A Beautiful Mind
Reviewed by David Kashimba
Photo courtesy of Universal Pictures

Based on the true-life story of Nobel Prize winner John Forbes Nash Jr., A Beautiful Mind explores the depths of isolation that gifted people must struggle with. Nash, played by Russell Crowe, is a brilliant mathematician obsessed by the need to come up with at least one original idea that will impact the world. As with many people of genius, he doesn’t make a lot of friends. He’s simply living on a different plane of existence than the majority.

It’s not an easy life and has led many gifted people to alcohol and suicide. But many eventually find a way to deal with it. American writer Raymond Carver turned his isolation into an art form. Alcoholism, drugs, capitalism, and people’s own inabilities to reach out and touch someone isolate most Carver characters. Nash dealt with his isolation by inventing his own friends and life adventures until his delusional life took over his real life, and the few people that did care about him began to turn away.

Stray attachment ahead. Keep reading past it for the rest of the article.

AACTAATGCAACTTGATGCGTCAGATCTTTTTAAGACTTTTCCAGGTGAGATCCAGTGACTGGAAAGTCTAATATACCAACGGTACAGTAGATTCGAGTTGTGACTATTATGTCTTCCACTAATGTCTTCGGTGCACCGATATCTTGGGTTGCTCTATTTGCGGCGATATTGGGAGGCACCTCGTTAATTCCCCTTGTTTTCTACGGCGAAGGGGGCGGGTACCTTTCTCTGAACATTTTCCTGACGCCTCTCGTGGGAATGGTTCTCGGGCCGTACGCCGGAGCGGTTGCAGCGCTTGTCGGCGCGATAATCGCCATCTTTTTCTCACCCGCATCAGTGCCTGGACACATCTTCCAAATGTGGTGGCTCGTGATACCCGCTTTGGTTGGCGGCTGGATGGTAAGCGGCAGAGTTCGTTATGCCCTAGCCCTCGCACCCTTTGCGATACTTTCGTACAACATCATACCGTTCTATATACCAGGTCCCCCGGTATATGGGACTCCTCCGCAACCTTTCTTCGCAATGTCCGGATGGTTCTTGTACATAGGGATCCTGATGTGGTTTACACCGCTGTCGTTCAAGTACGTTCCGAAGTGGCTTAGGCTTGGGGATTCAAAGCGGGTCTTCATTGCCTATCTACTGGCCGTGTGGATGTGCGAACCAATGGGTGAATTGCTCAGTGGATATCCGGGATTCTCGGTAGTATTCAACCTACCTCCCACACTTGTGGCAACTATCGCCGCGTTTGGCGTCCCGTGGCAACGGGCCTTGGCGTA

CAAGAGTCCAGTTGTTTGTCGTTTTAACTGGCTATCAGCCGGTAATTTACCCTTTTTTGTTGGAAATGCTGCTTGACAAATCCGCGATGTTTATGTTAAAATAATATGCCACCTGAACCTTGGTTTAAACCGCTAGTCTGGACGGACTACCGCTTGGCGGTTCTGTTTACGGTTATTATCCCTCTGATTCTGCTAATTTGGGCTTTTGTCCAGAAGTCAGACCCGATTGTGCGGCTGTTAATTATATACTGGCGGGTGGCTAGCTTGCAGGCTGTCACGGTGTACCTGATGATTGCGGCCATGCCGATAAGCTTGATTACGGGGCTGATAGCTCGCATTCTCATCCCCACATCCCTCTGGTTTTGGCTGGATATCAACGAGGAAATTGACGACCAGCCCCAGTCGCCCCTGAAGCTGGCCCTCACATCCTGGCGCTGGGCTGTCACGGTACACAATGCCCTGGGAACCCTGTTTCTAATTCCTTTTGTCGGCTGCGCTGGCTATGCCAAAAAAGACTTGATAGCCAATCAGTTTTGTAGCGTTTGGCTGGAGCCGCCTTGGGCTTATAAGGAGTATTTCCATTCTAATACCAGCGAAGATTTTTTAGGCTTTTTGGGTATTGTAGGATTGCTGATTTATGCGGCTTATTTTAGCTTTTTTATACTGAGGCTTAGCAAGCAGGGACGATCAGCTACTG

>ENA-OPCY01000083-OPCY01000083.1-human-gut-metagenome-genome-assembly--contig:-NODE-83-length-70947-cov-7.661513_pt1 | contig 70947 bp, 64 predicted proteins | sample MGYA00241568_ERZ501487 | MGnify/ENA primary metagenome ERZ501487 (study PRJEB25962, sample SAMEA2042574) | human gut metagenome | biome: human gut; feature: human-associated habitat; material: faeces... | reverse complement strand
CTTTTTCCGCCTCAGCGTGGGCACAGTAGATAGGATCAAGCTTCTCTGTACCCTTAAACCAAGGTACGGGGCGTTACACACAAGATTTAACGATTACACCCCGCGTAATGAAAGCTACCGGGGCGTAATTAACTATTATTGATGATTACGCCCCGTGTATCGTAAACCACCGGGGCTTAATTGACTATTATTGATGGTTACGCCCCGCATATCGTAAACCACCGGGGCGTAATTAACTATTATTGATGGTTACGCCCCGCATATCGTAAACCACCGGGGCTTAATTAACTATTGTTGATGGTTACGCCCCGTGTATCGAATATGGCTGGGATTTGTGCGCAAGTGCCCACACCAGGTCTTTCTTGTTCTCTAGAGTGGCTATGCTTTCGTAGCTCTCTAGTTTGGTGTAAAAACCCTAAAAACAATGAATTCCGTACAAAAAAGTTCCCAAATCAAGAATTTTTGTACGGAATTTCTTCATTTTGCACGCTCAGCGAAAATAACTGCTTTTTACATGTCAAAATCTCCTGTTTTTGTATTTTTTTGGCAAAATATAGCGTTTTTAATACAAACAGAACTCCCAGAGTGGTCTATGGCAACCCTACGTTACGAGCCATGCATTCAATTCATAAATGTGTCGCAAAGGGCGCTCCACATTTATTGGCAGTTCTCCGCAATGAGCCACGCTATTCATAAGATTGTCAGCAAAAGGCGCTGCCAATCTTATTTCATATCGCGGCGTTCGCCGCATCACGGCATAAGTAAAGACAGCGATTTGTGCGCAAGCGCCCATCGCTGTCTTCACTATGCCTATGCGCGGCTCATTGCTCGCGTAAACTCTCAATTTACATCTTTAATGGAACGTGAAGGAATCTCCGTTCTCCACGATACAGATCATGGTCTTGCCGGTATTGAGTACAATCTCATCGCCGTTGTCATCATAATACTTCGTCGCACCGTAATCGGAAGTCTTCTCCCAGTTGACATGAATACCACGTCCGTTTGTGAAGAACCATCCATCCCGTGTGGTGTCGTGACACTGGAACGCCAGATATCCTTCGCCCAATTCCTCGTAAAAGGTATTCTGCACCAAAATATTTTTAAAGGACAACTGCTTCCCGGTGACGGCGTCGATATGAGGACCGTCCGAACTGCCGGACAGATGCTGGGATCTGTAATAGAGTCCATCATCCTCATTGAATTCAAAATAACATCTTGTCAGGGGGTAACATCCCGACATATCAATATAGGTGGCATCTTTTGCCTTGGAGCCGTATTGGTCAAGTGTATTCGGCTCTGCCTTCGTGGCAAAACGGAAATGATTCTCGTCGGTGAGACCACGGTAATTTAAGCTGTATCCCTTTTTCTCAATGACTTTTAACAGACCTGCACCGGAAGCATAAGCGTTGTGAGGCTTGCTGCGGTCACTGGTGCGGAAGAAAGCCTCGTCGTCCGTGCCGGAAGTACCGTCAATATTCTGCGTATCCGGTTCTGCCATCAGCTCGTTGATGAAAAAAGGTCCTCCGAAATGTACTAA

But this is essentially a love story and how all it takes is one person to love you enough to believe in you. This one person was Nash’s wife Alicia (Jennifer Connelly).

When Nash lost his job and went under psychiatric care, she hung in there. It was also his love for her that gave him the strength to see his schizophrenia as a difficult mathematical problem. The great thing about math is that no matter how difficult the problem, it can always be solved.

This is a beautiful heart wrenching love story with a dynamic cast. Crowe does a superb job of portraying the isolation of this genius with the right balance of sadness, irony and humor. It’s particularly interesting that his invented best friend is an English Literature major at Princeton whose favorite writer is another tortured, isolated genius – D.H. Lawrence.

Connelly portrays the healing powers of a woman who loves her man enough to accept his unique eccentric ways. Not offended when Nash turns his marriage proposal into a mathematical problem, the audience realizes early on that this is a woman that can go the distance. What’s interesting is how she continues to find unique ways of touching this man who is so hard to touch. But in the end it is that touch that means more than the Nobel Prize.

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